Consumers are unwilling to pay premium.
These philosophical conundrums are just one barrier for autonomous cars to overcome if they’re to make it to market. The other is more straightforward – cost.
At the moment, the technology needed to make an autonomous car is expensive, and gets more expensive with more autonomy in the car.
Only 10% of drivers in the U.S. would pay more than $10,000 for a self-driving car, which is quite a conservative estimate of how much more a self-driving car would cost in reality.
More of them (15%) expected to pay the same amount as a normal car, though 31% were willing to pay up to $10,000 more.
More revealingly, a quarter of drivers in both markets say they would never buy a car with self-driving technology. Between those who object to buying an autonomous car for cost reasons, and those who reject it on principle, the number of consumers who would be in the market for an autonomous car at the moment is pretty small.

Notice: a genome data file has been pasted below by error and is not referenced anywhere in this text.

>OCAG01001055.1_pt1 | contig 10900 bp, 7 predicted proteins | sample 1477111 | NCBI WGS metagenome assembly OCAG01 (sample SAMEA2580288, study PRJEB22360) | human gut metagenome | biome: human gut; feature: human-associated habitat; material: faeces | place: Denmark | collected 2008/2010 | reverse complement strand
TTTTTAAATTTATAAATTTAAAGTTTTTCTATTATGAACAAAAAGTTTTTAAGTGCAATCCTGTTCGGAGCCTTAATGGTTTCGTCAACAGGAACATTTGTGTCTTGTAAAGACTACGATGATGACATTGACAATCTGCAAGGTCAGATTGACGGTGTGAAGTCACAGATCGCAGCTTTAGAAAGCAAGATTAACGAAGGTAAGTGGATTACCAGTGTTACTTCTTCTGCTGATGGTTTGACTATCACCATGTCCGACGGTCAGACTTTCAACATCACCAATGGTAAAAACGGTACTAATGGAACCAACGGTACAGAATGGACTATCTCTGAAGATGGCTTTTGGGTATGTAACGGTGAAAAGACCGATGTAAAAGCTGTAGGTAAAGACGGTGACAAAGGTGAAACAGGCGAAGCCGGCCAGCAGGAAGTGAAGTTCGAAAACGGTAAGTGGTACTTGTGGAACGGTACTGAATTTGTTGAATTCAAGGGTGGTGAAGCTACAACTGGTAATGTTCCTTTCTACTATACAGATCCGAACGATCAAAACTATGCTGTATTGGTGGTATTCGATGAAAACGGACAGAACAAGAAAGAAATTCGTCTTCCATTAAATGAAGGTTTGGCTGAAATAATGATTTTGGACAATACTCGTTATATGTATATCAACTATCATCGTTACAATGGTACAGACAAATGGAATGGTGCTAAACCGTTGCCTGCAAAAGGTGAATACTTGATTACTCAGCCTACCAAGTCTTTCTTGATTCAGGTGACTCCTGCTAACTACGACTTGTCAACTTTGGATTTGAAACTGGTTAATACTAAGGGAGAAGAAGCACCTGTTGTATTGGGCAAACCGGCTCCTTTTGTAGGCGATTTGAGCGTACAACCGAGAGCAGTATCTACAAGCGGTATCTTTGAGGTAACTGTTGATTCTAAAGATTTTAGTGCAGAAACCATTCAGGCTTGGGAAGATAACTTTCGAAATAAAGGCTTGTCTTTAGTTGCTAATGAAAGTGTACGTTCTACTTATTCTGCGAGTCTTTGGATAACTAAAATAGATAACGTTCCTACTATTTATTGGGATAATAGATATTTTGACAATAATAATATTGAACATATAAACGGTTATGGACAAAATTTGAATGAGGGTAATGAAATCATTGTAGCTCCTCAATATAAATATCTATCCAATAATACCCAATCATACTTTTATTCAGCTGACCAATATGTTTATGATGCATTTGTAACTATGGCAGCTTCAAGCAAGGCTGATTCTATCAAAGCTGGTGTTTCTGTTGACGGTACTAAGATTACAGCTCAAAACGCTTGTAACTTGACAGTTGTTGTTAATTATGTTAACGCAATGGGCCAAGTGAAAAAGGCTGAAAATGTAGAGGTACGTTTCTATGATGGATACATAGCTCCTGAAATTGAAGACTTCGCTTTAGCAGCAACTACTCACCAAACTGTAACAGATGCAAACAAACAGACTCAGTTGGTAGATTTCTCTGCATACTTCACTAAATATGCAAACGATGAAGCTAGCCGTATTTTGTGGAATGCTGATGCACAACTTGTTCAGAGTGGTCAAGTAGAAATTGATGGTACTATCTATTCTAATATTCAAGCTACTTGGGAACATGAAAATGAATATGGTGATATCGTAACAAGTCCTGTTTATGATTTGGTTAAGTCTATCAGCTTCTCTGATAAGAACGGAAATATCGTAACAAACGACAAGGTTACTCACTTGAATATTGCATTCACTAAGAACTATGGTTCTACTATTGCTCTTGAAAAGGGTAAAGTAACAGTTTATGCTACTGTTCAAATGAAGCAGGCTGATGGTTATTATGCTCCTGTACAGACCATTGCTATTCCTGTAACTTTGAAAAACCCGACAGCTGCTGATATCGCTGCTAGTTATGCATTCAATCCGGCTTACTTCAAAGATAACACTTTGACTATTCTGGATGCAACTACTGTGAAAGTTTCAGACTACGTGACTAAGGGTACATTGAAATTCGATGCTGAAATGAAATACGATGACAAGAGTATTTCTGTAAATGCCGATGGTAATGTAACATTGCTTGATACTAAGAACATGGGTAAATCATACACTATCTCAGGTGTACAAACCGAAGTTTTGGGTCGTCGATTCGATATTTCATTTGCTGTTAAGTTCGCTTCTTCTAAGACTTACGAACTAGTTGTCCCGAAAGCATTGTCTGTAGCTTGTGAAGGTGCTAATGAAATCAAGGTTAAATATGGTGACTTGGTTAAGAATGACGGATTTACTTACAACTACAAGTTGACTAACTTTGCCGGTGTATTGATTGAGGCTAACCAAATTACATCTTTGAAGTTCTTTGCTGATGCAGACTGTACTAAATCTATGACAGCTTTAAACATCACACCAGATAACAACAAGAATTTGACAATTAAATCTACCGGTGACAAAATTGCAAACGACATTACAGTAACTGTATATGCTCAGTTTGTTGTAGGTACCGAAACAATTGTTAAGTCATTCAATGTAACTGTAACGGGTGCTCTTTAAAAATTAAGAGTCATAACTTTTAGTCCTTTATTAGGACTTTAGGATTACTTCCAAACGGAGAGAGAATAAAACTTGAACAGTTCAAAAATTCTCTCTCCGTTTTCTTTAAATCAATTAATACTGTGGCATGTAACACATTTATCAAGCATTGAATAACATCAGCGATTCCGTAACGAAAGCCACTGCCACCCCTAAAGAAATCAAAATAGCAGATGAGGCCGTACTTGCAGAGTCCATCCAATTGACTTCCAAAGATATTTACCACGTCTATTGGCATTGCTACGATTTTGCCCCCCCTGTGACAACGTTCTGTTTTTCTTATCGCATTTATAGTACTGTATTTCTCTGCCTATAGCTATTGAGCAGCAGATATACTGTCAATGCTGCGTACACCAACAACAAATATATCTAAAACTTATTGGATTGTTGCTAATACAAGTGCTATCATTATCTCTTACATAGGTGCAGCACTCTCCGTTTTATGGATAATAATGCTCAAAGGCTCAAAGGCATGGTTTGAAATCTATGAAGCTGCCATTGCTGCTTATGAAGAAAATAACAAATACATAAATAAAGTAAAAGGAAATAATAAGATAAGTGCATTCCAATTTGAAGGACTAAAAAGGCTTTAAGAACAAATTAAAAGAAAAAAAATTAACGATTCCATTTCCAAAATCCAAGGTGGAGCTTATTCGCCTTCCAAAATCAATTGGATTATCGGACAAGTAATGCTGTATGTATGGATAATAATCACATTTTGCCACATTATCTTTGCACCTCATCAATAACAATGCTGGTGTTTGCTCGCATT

If appetite is to grow, there still needs to be much education and messaging to inform and assure potential drivers.
There’s unease among passengers, not just drivers.
Seeing lines of autonomous cars on the roads is some way off yet. But a more immediate prospect is the idea of geofenced self-driving vehicles as public transport, with tests for self-driving taxis planned for this year in U.S. cities.
So it’s just as important to check in with passengers as it is with drivers.
Generally speaking, consumers are happier with autonomous technology in smaller vehicles.